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My job is a pretty good one. When I’m asked what I do at Safe Kids, I usually distill my answer to three things: make sure kids have fun, stay active and are free from injury. Not a bad 9-5, right? Practically speaking, much of my time is spent on the third item, keeping kids safe while at play. And what better time to reflect on how great my occupation is, and celebrate all three—kids having fun, staying active and remaining safe—than during Playground Safety Week.
Co-authored by Kate Carr, former President and CEO, Safe Kids Worldwide.
This is National Childhood Injury Prevention Week, which means it’s a great time to brush up on a few of the easiest things parents can do to keep their kids safe.
When it comes to safety for your children, you already know the basics: buckle up, wear a helmet, learn to swim, look both ways. Here are some lesser-known – but just as important – tips to help keep your family safe.
1. Tug on your kid’s car seat where the seat belt goes. If it moves more than 1” at the base, tighten it up. Need help with your child’s car seat? Watch for more tips:
It’s been almost exactly one year since I first set foot in the Safe Kids office and accepted a position to join the team. And what a year it’s been.
I don’t currently have any children, but I do plan on having some in the far-off future. And I want to be a good mom.
Working at Safe Kids as a pre-mom has opened my eyes to the shocking world of child injury. I’ve worked my way through a bunch of topics – some of which I have a general knowledge of like sports safety and medication safety; and others risk areas I didn’t even know were a hazard.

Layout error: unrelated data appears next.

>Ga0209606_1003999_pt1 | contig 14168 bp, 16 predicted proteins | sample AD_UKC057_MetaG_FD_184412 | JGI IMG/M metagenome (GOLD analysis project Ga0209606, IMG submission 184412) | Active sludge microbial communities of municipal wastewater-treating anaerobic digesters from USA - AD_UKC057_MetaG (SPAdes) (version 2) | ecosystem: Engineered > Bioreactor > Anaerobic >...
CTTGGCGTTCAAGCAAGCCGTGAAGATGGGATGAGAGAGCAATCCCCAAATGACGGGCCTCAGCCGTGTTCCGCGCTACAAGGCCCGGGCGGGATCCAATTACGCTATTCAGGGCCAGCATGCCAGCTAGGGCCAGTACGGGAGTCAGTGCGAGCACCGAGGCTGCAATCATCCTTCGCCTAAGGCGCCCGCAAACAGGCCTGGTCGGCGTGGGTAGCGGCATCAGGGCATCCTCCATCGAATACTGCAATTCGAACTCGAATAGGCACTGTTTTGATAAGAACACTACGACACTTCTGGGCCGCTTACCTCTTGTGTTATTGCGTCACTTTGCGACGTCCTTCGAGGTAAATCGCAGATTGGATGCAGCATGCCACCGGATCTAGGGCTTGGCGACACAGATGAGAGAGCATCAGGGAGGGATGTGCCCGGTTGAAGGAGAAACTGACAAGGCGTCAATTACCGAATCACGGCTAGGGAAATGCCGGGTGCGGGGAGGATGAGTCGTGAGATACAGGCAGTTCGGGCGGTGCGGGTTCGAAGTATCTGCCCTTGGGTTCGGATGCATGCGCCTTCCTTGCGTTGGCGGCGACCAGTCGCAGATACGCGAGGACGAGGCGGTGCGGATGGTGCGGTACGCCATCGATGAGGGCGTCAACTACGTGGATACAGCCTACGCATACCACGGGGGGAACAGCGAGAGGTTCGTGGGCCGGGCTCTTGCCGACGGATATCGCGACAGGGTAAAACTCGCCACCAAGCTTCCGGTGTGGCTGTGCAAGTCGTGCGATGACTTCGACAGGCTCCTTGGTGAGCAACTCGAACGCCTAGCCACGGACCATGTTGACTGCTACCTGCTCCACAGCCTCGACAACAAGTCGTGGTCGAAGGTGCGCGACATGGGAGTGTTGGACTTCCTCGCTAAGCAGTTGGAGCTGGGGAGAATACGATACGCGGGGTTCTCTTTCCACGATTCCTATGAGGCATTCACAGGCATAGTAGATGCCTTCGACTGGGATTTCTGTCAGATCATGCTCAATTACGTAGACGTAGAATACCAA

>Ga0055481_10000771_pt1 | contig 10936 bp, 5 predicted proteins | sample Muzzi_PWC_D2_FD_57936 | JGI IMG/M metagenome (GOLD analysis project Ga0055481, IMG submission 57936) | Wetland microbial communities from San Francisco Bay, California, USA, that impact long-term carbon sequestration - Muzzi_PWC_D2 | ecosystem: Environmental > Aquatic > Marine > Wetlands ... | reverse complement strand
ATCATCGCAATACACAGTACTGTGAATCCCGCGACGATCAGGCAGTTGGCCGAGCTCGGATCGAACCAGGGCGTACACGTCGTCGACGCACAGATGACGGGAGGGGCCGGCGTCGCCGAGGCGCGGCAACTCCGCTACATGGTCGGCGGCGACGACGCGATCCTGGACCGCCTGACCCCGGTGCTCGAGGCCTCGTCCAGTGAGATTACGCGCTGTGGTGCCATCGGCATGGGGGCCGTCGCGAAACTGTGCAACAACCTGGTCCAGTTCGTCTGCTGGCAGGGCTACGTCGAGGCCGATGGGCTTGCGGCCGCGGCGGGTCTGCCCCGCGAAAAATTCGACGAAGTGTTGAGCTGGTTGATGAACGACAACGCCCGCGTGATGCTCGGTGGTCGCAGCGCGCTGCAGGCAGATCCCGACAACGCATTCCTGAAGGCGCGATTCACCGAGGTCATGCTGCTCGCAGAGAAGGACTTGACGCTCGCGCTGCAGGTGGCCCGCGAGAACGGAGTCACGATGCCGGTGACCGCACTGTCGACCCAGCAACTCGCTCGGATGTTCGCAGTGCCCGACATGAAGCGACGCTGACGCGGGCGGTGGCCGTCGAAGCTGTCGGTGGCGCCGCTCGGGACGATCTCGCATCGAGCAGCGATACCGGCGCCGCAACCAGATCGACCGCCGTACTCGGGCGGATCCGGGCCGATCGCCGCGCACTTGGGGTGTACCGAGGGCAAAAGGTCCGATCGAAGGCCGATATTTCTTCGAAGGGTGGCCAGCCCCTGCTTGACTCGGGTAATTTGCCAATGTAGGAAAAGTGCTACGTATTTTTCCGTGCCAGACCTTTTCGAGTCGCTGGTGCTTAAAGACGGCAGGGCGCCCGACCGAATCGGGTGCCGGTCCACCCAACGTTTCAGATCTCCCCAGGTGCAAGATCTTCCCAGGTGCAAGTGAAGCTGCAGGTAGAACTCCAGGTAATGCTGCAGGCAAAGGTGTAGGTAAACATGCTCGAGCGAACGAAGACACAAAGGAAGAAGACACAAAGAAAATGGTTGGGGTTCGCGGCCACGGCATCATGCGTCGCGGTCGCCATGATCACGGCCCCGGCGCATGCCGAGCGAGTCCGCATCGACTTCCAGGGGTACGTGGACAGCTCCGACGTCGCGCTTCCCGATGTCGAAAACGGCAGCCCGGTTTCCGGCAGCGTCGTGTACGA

Check out the latest Children's Product Recalls from June 2017
We were in 7th grade when my friend Nicole experienced her first concussion. While playing soccer, another player accidentally kicked a ball at her head, but Nicole didn’t initially realize the severity of her injury and finished the game. When she awoke the next morning, however, her head was pounding and she felt so nauseous that her parents rushed her to the ER. The doctors told her she had suffered a “mild concussion.”
As a kid growing up in Massachusetts, I remember a lot of cold winters and snowy days. But this is one of the coldest winters I can remember in my adult life. Many parts of the country are enduring record cold winters, and according to our furry groundhog friend, it’s not over yet.
The Sports and Recreation Safety Fact Sheet provides the latest statistics and injury and death rates involving youth athletes.
July 2011 Child Product Safety Recalls
November 2012 Child Product Safety Recalls